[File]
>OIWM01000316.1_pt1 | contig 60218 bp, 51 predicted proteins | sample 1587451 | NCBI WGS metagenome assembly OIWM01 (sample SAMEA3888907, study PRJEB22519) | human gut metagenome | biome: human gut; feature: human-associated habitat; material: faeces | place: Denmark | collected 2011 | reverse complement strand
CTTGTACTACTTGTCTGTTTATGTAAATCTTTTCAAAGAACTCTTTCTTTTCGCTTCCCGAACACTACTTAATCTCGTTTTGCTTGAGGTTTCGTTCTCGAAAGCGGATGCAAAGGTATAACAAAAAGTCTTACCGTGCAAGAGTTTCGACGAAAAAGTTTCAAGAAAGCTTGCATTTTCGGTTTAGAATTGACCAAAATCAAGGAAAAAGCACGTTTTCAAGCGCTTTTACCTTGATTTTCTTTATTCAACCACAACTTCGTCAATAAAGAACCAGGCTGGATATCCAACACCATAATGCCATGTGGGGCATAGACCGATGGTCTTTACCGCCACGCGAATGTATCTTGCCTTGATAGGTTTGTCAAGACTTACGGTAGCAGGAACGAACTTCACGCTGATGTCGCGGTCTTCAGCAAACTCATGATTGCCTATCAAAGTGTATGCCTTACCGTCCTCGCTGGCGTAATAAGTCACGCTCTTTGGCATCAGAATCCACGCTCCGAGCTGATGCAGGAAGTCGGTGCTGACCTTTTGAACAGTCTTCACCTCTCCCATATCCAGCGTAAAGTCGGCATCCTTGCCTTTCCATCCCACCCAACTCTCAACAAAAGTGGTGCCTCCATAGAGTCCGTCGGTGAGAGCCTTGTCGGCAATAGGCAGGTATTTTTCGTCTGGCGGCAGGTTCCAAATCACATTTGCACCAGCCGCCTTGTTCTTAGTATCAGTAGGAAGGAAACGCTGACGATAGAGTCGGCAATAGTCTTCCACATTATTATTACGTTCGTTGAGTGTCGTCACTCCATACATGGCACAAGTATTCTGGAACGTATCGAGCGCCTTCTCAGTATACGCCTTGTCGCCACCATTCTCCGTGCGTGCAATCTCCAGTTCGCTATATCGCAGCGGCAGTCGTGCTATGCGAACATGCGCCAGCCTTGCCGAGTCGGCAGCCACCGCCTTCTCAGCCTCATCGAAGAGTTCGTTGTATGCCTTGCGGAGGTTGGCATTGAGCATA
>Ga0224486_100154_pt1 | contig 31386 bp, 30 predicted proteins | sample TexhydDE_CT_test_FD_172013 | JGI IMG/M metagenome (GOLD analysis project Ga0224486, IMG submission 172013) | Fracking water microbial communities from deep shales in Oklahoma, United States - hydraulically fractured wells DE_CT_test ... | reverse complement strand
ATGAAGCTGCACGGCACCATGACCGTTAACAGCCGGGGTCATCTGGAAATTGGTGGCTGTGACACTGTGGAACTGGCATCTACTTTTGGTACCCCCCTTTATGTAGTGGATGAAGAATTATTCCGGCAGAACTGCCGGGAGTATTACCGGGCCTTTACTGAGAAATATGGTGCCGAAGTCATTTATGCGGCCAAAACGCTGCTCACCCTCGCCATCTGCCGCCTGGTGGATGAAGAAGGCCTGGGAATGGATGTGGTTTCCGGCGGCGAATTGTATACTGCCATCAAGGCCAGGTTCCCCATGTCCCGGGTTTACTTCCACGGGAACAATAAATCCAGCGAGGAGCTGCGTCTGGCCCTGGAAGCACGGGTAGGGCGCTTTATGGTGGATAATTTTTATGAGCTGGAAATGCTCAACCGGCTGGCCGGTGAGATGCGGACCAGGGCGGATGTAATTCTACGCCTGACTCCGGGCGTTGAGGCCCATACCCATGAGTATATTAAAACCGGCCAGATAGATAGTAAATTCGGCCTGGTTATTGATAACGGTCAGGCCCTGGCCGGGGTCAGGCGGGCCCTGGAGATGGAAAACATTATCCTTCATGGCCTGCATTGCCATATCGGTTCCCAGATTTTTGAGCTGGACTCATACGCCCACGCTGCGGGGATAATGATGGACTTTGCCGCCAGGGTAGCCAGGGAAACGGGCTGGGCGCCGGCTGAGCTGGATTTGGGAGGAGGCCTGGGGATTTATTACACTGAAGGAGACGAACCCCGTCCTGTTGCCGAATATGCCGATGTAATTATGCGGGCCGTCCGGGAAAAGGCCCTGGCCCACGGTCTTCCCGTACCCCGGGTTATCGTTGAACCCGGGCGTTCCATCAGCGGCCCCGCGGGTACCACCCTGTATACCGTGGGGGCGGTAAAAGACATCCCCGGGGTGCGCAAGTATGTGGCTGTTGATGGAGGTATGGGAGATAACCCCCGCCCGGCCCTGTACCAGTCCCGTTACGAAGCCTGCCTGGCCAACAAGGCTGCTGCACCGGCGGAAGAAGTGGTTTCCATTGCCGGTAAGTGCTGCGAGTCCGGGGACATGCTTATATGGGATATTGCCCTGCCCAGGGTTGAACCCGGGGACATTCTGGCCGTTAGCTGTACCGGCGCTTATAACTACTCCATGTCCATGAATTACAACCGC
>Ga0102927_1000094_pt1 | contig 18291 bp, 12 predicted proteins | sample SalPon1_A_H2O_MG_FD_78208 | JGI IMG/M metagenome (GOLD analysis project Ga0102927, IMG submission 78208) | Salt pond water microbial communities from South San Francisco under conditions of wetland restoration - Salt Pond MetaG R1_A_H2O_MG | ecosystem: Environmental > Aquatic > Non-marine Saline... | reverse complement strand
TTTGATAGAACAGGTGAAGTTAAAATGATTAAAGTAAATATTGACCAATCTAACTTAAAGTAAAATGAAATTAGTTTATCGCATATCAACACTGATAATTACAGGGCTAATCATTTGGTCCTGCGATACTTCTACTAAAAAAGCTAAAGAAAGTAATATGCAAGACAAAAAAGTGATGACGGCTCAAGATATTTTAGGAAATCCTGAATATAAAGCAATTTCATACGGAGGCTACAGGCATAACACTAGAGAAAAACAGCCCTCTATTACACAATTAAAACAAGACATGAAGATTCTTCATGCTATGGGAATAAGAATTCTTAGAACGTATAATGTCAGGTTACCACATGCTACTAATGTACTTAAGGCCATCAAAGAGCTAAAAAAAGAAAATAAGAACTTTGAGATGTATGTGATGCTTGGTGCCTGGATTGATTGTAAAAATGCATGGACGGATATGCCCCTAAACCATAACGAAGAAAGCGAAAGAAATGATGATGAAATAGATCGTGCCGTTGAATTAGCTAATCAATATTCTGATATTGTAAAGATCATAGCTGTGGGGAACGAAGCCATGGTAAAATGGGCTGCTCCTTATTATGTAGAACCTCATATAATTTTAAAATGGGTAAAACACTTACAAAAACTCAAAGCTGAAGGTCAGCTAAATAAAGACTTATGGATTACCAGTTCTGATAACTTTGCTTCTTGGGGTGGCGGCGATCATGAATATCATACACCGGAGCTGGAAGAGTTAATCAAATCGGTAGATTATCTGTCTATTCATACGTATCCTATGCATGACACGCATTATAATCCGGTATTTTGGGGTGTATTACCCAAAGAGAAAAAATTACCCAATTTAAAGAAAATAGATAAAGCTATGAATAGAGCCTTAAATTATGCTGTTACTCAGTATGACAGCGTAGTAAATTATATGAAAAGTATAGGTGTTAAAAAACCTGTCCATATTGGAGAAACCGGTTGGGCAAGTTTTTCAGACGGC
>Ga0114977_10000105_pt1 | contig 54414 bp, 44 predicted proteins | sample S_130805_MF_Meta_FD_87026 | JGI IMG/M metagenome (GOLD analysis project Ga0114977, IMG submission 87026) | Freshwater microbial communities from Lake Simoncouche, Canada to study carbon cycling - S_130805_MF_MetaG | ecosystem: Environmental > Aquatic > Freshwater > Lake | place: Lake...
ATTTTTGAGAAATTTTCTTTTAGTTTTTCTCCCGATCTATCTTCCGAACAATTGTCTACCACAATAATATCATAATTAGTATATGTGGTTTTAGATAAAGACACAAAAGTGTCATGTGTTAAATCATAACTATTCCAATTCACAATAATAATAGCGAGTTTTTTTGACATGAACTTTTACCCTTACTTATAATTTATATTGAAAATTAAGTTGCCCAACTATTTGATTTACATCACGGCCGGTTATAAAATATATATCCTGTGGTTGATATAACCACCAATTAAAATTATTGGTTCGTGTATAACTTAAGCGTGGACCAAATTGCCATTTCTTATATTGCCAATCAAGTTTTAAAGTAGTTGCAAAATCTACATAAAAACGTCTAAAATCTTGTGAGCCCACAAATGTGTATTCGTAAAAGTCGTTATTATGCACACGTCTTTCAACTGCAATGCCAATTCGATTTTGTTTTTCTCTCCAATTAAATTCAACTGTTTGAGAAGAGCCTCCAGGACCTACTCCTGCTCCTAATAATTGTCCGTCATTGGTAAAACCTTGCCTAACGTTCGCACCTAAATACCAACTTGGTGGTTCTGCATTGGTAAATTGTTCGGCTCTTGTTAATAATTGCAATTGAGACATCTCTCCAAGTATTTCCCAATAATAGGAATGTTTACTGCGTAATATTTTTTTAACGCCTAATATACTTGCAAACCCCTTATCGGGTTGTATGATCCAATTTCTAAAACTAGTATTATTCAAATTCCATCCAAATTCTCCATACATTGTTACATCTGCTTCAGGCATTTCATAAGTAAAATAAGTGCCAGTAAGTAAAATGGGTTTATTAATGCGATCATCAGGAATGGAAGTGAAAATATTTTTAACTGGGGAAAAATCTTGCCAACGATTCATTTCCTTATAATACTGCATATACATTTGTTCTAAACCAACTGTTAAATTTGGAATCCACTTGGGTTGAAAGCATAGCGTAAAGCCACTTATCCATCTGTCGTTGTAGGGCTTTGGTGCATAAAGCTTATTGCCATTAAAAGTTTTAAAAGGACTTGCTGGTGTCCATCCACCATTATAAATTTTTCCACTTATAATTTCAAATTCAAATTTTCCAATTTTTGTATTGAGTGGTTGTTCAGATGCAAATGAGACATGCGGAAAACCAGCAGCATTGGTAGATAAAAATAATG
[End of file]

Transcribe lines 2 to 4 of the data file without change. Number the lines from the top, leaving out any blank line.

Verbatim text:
CTTGTACTACTTGTCTGTTTATGTAAATCTTTTCAAAGAACTCTTTCTTTTCGCTTCCCGAACACTACTTAATCTCGTTTTGCTTGAGGTTTCGTTCTCGAAAGCGGATGCAAAGGTATAACAAAAAGTCTTACCGTGCAAGAGTTTCGACGAAAAAGTTTCAAGAAAGCTTGCATTTTCGGTTTAGAATTGACCAAAATCAAGGAAAAAGCACGTTTTCAAGCGCTTTTACCTTGATTTTCTTTATTCAACCACAACTTCGTCAATAAAGAACCAGGCTGGATATCCAACACCATAATGCCATGTGGGGCATAGACCGATGGTCTTTACCGCCACGCGAATGTATCTTGCCTTGATAGGTTTGTCAAGACTTACGGTAGCAGGAACGAACTTCACGCTGATGTCGCGGTCTTCAGCAAACTCATGATTGCCTATCAAAGTGTATGCCTTACCGTCCTCGCTGGCGTAATAAGTCACGCTCTTTGGCATCAGAATCCACGCTCCGAGCTGATGCAGGAAGTCGGTGCTGACCTTTTGAACAGTCTTCACCTCTCCCATATCCAGCGTAAAGTCGGCATCCTTGCCTTTCCATCCCACCCAACTCTCAACAAAAGTGGTGCCTCCATAGAGTCCGTCGGTGAGAGCCTTGTCGGCAATAGGCAGGTATTTTTCGTCTGGCGGCAGGTTCCAAATCACATTTGCACCAGCCGCCTTGTTCTTAGTATCAGTAGGAAGGAAACGCTGACGATAGAGTCGGCAATAGTCTTCCACATTATTATTACGTTCGTTGAGTGTCGTCACTCCATACATGGCACAAGTATTCTGGAACGTATCGAGCGCCTTCTCAGTATACGCCTTGTCGCCACCATTCTCCGTGCGTGCAATCTCCAGTTCGCTATATCGCAGCGGCAGTCGTGCTATGCGAACATGCGCCAGCCTTGCCGAGTCGGCAGCCACCGCCTTCTCAGCCTCATCGAAGAGTTCGTTGTATGCCTTGCGGAGGTTGGCATTGAGCATA
>Ga0224486_100154_pt1 | contig 31386 bp, 30 predicted proteins | sample TexhydDE_CT_test_FD_172013 | JGI IMG/M metagenome (GOLD analysis project Ga0224486, IMG submission 172013) | Fracking water microbial communities from deep shales in Oklahoma, United States - hydraulically fractured wells DE_CT_test ... | reverse complement strand
ATGAAGCTGCACGGCACCATGACCGTTAACAGCCGGGGTCATCTGGAAATTGGTGGCTGTGACACTGTGGAACTGGCATCTACTTTTGGTACCCCCCTTTATGTAGTGGATGAAGAATTATTCCGGCAGAACTGCCGGGAGTATTACCGGGCCTTTACTGAGAAATATGGTGCCGAAGTCATTTATGCGGCCAAAACGCTGCTCACCCTCGCCATCTGCCGCCTGGTGGATGAAGAAGGCCTGGGAATGGATGTGGTTTCCGGCGGCGAATTGTATACTGCCATCAAGGCCAGGTTCCCCATGTCCCGGGTTTACTTCCACGGGAACAATAAATCCAGCGAGGAGCTGCGTCTGGCCCTGGAAGCACGGGTAGGGCGCTTTATGGTGGATAATTTTTATGAGCTGGAAATGCTCAACCGGCTGGCCGGTGAGATGCGGACCAGGGCGGATGTAATTCTACGCCTGACTCCGGGCGTTGAGGCCCATACCCATGAGTATATTAAAACCGGCCAGATAGATAGTAAATTCGGCCTGGTTATTGATAACGGTCAGGCCCTGGCCGGGGTCAGGCGGGCCCTGGAGATGGAAAACATTATCCTTCATGGCCTGCATTGCCATATCGGTTCCCAGATTTTTGAGCTGGACTCATACGCCCACGCTGCGGGGATAATGATGGACTTTGCCGCCAGGGTAGCCAGGGAAACGGGCTGGGCGCCGGCTGAGCTGGATTTGGGAGGAGGCCTGGGGATTTATTACACTGAAGGAGACGAACCCCGTCCTGTTGCCGAATATGCCGATGTAATTATGCGGGCCGTCCGGGAAAAGGCCCTGGCCCACGGTCTTCCCGTACCCCGGGTTATCGTTGAACCCGGGCGTTCCATCAGCGGCCCCGCGGGTACCACCCTGTATACCGTGGGGGCGGTAAAAGACATCCCCGGGGTGCGCAAGTATGTGGCTGTTGATGGAGGTATGGGAGATAACCCCCGCCCGGCCCTGTACCAGTCCCGTTACGAAGCCTGCCTGGCCAACAAGGCTGCTGCACCGGCGGAAGAAGTGGTTTCCATTGCCGGTAAGTGCTGCGAGTCCGGGGACATGCTTATATGGGATATTGCCCTGCCCAGGGTTGAACCCGGGGACATTCTGGCCGTTAGCTGTACCGGCGCTTATAACTACTCCATGTCCATGAATTACAACCGC